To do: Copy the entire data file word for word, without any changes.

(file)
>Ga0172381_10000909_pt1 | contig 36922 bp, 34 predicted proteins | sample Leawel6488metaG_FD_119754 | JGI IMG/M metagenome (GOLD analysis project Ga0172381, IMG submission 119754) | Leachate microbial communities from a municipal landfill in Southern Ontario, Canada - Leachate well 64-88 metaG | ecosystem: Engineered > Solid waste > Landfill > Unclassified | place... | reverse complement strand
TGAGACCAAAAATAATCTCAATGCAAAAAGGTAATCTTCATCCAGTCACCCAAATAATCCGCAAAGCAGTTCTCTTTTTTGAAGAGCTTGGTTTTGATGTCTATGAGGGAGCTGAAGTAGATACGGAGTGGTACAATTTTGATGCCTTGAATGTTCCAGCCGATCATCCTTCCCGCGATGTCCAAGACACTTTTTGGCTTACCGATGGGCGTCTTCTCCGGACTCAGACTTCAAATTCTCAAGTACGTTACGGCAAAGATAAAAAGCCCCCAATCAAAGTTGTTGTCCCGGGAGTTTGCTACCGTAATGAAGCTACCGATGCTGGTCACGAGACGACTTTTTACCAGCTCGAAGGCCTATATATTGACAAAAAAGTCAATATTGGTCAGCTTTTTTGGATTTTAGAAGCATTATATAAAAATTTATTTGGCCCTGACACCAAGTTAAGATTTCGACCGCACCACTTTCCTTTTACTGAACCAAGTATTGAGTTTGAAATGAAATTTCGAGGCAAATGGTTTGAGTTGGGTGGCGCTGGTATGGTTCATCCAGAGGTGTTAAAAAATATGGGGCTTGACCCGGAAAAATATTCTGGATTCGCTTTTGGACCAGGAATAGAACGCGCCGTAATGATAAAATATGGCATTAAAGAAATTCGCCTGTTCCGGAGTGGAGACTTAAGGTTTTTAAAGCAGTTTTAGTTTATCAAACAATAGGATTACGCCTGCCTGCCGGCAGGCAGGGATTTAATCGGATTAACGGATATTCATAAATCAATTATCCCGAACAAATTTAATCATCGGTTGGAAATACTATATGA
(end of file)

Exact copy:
>Ga0172381_10000909_pt1 | contig 36922 bp, 34 predicted proteins | sample Leawel6488metaG_FD_119754 | JGI IMG/M metagenome (GOLD analysis project Ga0172381, IMG submission 119754) | Leachate microbial communities from a municipal landfill in Southern Ontario, Canada - Leachate well 64-88 metaG | ecosystem: Engineered > Solid waste > Landfill > Unclassified | place... | reverse complement strand
TGAGACCAAAAATAATCTCAATGCAAAAAGGTAATCTTCATCCAGTCACCCAAATAATCCGCAAAGCAGTTCTCTTTTTTGAAGAGCTTGGTTTTGATGTCTATGAGGGAGCTGAAGTAGATACGGAGTGGTACAATTTTGATGCCTTGAATGTTCCAGCCGATCATCCTTCCCGCGATGTCCAAGACACTTTTTGGCTTACCGATGGGCGTCTTCTCCGGACTCAGACTTCAAATTCTCAAGTACGTTACGGCAAAGATAAAAAGCCCCCAATCAAAGTTGTTGTCCCGGGAGTTTGCTACCGTAATGAAGCTACCGATGCTGGTCACGAGACGACTTTTTACCAGCTCGAAGGCCTATATATTGACAAAAAAGTCAATATTGGTCAGCTTTTTTGGATTTTAGAAGCATTATATAAAAATTTATTTGGCCCTGACACCAAGTTAAGATTTCGACCGCACCACTTTCCTTTTACTGAACCAAGTATTGAGTTTGAAATGAAATTTCGAGGCAAATGGTTTGAGTTGGGTGGCGCTGGTATGGTTCATCCAGAGGTGTTAAAAAATATGGGGCTTGACCCGGAAAAATATTCTGGATTCGCTTTTGGACCAGGAATAGAACGCGCCGTAATGATAAAATATGGCATTAAAGAAATTCGCCTGTTCCGGAGTGGAGACTTAAGGTTTTTAAAGCAGTTTTAGTTTATCAAACAATAGGATTACGCCTGCCTGCCGGCAGGCAGGGATTTAATCGGATTAACGGATATTCATAAATCAATTATCCCGAACAAATTTAATCATCGGTTGGAAATACTATATGA